FCC claims authority to conduct warrantless searches
May 21, 2009 10:42 AM Subscribe
The FCC investigated a pirate radio station in Boulder, Colorado earlier this month and left a copy of their official inspection policy asserting that they have the authority to perform warrantless searches of private property if there is any FCC-licensed equipment on the property, including cordless phones, cell phones, wireless routers, intercom systems, and baby monitors.
Section 303(n) of the Communications Act of 1934, as amended, (Act) gives the Federal Communications Commission the "authority to inspect all radio installations associated with stations required to be licensed by any Act, or which the Commission by rule has authorized to operate without a license under section 307(e)(1), or which are subject to the provisions of any Act, treaty, or convention binding on the United States . . ." 47 U.S.C. 303(n) Both Section 303(n) of the Act, and the Rules which implement the Act, grant the right to inspect most radio operations to the Commission, and by delegated authority to the Commission's Bureaus and agents. The Enforcement Bureau conducts inspections of radio installations as part of the Bureau's function to "[e]nforce the Commission's Rules and Regulations." 47 CFR 0.111(a).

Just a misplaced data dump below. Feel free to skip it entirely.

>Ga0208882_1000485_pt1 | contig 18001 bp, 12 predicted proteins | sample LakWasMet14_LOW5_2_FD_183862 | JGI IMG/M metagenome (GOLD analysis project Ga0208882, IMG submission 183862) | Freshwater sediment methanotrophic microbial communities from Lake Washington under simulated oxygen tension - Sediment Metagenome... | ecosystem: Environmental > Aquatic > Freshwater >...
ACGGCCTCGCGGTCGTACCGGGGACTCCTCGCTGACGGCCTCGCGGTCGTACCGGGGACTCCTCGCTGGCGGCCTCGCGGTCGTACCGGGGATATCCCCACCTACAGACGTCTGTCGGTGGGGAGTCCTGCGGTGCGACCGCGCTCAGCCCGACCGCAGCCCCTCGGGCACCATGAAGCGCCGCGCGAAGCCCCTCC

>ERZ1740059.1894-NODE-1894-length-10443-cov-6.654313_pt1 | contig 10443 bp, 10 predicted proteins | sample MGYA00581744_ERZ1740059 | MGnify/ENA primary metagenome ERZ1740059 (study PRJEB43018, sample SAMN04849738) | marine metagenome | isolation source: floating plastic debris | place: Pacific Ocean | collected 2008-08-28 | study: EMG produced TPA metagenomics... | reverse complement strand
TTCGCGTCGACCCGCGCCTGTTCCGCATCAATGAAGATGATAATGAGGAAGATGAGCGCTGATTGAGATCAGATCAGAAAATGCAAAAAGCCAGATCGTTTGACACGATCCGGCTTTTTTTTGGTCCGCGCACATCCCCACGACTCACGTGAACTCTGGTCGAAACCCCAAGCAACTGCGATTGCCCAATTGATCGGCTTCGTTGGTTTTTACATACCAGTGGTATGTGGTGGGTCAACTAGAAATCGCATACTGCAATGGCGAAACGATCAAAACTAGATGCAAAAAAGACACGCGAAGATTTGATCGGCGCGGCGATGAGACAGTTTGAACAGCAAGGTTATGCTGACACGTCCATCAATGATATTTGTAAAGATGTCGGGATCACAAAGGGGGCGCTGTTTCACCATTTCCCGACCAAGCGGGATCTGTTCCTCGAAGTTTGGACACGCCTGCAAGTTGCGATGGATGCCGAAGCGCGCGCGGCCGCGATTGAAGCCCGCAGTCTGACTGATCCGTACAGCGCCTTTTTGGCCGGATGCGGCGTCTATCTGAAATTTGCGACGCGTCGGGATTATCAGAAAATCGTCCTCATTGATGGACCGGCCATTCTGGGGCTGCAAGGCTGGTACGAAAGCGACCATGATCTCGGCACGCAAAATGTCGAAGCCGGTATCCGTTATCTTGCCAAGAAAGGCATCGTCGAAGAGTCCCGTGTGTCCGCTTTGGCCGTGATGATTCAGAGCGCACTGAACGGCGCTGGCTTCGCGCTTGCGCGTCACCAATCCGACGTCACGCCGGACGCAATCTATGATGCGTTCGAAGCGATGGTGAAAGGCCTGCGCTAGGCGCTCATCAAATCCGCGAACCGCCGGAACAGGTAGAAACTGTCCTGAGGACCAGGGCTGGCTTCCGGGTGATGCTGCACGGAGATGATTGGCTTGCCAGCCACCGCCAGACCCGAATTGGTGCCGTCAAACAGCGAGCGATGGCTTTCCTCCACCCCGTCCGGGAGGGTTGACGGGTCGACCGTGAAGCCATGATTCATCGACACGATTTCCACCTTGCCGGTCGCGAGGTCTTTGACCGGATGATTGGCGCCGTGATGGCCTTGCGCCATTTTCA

Both licensees and non-licensees must allow an FCC Agent to inspect their radio equipment. Along with the privilege of possessing a license come responsibilities such as knowing the applicable rules, including allowing the station to be inspected. Licensees should be aware of the Commission's right to inspect. Equally important, FCC Agents are allowed to inspect the radio equipment of non-licensees. Non-licensees include those individuals or entities operating in accordance with Part 15 of the Rules. Non-licensees also include those who should have a license to operate their equipment but have not obtained a license and are operating without authority.
This thread has been archived and is closed to new comments